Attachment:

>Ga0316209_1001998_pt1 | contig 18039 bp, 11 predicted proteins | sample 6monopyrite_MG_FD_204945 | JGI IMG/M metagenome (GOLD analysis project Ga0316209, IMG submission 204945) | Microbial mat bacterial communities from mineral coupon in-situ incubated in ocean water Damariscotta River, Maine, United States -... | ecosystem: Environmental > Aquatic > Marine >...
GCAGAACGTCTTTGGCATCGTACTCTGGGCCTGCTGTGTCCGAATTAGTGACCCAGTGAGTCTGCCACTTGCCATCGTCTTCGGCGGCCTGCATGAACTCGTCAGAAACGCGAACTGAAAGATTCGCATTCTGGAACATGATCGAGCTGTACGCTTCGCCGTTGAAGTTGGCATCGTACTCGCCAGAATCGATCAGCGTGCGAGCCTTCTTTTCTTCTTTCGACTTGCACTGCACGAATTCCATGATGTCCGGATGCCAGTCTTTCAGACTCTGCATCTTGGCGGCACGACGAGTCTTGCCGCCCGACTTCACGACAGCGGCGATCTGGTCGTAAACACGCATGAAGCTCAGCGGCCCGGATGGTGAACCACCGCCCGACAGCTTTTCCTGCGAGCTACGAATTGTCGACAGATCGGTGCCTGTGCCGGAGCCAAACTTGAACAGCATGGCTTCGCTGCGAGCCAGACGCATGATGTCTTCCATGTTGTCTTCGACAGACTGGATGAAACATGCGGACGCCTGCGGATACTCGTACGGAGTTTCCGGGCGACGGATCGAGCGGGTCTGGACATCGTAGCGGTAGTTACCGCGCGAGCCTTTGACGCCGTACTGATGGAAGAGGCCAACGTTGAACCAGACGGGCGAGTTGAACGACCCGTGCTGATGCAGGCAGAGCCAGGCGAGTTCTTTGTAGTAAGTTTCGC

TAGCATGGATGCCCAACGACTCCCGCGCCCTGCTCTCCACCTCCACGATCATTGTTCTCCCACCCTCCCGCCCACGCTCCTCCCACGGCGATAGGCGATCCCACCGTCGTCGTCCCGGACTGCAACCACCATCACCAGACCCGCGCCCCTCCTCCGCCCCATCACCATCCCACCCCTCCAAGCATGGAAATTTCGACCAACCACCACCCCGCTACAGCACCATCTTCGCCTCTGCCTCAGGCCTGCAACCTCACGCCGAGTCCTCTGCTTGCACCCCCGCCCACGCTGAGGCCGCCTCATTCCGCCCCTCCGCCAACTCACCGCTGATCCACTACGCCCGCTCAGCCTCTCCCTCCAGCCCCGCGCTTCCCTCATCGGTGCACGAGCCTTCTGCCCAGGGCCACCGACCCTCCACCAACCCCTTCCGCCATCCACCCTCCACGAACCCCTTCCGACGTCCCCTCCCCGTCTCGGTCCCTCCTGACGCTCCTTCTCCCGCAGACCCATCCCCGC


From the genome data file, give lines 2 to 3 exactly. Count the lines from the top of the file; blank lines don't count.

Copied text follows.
GCAGAACGTCTTTGGCATCGTACTCTGGGCCTGCTGTGTCCGAATTAGTGACCCAGTGAGTCTGCCACTTGCCATCGTCTTCGGCGGCCTGCATGAACTCGTCAGAAACGCGAACTGAAAGATTCGCATTCTGGAACATGATCGAGCTGTACGCTTCGCCGTTGAAGTTGGCATCGTACTCGCCAGAATCGATCAGCGTGCGAGCCTTCTTTTCTTCTTTCGACTTGCACTGCACGAATTCCATGATGTCCGGATGCCAGTCTTTCAGACTCTGCATCTTGGCGGCACGACGAGTCTTGCCGCCCGACTTCACGACAGCGGCGATCTGGTCGTAAACACGCATGAAGCTCAGCGGCCCGGATGGTGAACCACCGCCCGACAGCTTTTCCTGCGAGCTACGAATTGTCGACAGATCGGTGCCTGTGCCGGAGCCAAACTTGAACAGCATGGCTTCGCTGCGAGCCAGACGCATGATGTCTTCCATGTTGTCTTCGACAGACTGGATGAAACATGCGGACGCCTGCGGATACTCGTACGGAGTTTCCGGGCGACGGATCGAGCGGGTCTGGACATCGTAGCGGTAGTTACCGCGCGAGCCTTTGACGCCGTACTGATGGAAGAGGCCAACGTTGAACCAGACGGGCGAGTTGAACGACCCGTGCTGATGCAGGCAGAGCCAGGCGAGTTCTTTGTAGTAAGTTTCGC

TAGCATGGATGCCCAACGACTCCCGCGCCCTGCTCTCCACCTCCACGATCATTGTTCTCCCACCCTCCCGCCCACGCTCCTCCCACGGCGATAGGCGATCCCACCGTCGTCGTCCCGGACTGCAACCACCATCACCAGACCCGCGCCCCTCCTCCGCCCCATCACCATCCCACCCCTCCAAGCATGGAAATTTCGACCAACCACCACCCCGCTACAGCACCATCTTCGCCTCTGCCTCAGGCCTGCAACCTCACGCCGAGTCCTCTGCTTGCACCCCCGCCCACGCTGAGGCCGCCTCATTCCGCCCCTCCGCCAACTCACCGCTGATCCACTACGCCCGCTCAGCCTCTCCCTCCAGCCCCGCGCTTCCCTCATCGGTGCACGAGCCTTCTGCCCAGGGCCACCGACCCTCCACCAACCCCTTCCGCCATCCACCCTCCACGAACCCCTTCCGACGTCCCCTCCCCGTCTCGGTCCCTCCTGACGCTCCTTCTCCCGCAGACCCATCCCCGC